Watering with a Firehose: Rotor Heads

Rotors are a great way to water large areas.  Rotors are significantly enough more efficient than spray heads that they should be considered whenever possible. 

Care should be taken with rotor heads to make sure that you put the proper nozzle in each head so that they are all matched precipitation rates (see the explanation of matched precipitation rates in the spray head post).  This takes a little bit of thinking when designing your system for your flower beds or Outdoor Living Spaces

I will not get into this in too much detail but there are two ways to handle matching the precipitation rates.

The first way to match the precipitation rates is to find the inches per hour for a nozzle and then install the smallest rate in the quarter sprays, approximately two times the quarter rate in the half sprays, and about four times the quarter rate in the full sprays.  This will ensure that the water will be applied evenly. 

The thing to keep in mind with this method is that the nozzle that you will put in the full head will spray a lot farther and potentially result in a lot of watering concrete, but the efficiency is worth the trade off to me.  Design around the shortest distance and deal with the overspray.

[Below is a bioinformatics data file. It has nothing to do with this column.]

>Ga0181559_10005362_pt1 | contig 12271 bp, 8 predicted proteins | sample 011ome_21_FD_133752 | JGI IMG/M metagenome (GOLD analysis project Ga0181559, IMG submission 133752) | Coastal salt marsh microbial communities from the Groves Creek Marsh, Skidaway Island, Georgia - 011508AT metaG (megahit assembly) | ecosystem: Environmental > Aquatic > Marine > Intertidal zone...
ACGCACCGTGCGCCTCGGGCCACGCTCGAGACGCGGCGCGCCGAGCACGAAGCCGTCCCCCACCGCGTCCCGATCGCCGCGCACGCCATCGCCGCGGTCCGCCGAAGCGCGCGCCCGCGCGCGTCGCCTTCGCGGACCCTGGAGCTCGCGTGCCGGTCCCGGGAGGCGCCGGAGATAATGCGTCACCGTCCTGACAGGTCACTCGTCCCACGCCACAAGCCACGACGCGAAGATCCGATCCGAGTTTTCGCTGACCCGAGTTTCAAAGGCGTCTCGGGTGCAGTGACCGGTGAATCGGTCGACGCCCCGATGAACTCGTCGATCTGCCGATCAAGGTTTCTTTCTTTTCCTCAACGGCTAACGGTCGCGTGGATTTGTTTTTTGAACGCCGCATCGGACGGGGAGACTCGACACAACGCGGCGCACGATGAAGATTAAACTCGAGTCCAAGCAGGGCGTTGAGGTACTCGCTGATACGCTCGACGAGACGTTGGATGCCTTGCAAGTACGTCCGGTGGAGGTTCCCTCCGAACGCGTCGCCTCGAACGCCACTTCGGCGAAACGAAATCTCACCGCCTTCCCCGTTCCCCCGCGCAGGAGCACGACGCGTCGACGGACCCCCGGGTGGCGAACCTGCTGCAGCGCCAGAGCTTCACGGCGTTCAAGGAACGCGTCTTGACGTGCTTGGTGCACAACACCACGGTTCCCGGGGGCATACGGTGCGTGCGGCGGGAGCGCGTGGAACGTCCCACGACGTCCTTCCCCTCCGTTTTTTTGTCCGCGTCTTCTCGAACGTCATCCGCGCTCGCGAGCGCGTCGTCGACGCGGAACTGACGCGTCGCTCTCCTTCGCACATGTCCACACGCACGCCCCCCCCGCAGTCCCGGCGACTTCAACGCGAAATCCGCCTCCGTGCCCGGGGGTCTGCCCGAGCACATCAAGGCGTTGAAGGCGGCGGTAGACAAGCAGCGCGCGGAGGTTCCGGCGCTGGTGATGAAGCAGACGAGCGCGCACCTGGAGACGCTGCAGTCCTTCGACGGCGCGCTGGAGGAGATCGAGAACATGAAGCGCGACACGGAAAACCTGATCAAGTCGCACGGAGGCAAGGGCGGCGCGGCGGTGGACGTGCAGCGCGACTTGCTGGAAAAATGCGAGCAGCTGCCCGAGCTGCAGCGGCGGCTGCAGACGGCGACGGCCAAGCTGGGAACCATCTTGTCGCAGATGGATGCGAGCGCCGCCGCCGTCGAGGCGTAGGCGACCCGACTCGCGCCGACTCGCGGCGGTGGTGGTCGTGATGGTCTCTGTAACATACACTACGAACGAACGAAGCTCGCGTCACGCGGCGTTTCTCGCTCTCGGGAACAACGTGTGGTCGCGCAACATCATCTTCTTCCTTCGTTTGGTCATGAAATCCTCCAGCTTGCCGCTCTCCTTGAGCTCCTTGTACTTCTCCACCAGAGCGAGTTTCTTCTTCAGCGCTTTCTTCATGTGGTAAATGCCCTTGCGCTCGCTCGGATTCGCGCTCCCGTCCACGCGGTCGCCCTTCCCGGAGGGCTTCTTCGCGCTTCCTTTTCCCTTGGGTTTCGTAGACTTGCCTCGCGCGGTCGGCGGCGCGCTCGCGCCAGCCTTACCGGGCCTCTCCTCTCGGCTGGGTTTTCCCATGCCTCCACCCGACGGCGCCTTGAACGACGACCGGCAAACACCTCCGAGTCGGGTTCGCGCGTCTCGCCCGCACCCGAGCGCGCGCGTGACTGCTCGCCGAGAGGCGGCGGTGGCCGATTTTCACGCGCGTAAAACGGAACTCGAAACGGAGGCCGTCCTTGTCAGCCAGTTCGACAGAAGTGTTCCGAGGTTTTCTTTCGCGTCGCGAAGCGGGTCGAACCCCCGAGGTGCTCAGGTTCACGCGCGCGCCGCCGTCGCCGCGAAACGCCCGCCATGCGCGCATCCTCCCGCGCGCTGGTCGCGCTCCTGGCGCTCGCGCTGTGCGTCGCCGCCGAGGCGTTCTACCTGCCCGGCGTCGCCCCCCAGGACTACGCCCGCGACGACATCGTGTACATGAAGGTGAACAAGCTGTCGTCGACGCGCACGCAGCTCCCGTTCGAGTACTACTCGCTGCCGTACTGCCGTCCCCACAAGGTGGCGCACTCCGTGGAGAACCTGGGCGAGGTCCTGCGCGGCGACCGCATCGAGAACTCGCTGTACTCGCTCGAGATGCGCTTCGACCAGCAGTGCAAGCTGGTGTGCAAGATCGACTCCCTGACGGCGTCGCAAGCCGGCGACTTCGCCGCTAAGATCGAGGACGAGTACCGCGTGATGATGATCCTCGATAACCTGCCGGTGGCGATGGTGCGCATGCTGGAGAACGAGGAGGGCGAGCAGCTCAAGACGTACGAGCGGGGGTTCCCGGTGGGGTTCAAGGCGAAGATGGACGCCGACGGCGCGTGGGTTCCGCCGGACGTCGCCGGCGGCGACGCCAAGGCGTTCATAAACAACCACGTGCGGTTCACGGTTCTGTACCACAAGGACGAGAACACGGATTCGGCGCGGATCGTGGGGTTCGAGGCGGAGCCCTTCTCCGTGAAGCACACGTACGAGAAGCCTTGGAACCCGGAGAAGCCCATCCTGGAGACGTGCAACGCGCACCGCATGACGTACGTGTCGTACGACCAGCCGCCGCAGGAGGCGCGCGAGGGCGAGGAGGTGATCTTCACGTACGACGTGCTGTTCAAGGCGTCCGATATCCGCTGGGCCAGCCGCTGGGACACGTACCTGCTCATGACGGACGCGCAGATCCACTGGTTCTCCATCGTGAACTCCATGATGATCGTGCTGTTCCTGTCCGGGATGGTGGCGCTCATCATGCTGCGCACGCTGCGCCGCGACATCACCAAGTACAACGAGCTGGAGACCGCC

The second way to handle matching precipitation rates begins with the design phase.  Break up the system so that the quarters and halves are on a valve together and the fulls are on a valve together.  You then proceed as mentioned earlier with nozzling the quarters and halves, but the fulls will get either the same nozzle as the quarters or the same nozzle as the halves. 

You manage the difference on the clock with the watering duration.  If you use the same nozzle as the quarters, you will set that station for four times the run time of the quarters and halves.  If you use the same nozzle on the halves and fulls, you set the run time on the full heads for twice that of the other.  This is a tricky little way of controlling the efficiency and being able to prevent a lot of overspray.  See the Watering Your Landscape in Utah posts for setting your clock.

As far as the disadvantages of these heads, they do have working gears inside them so there is the increased potential of those parts breaking–at least more so than for spray heads. 

Also, there are rotor heads that will cover areas down to as small as about fifteen feet, but any smaller and you have to use the spray heads.

Last, these heads operate most efficiently at about 55-60 p.s.i., so they are right out when it comes to low pressure systems without the aid of a pump.  Operating at a pressure that is too low will result in cute little green rings around the heads.

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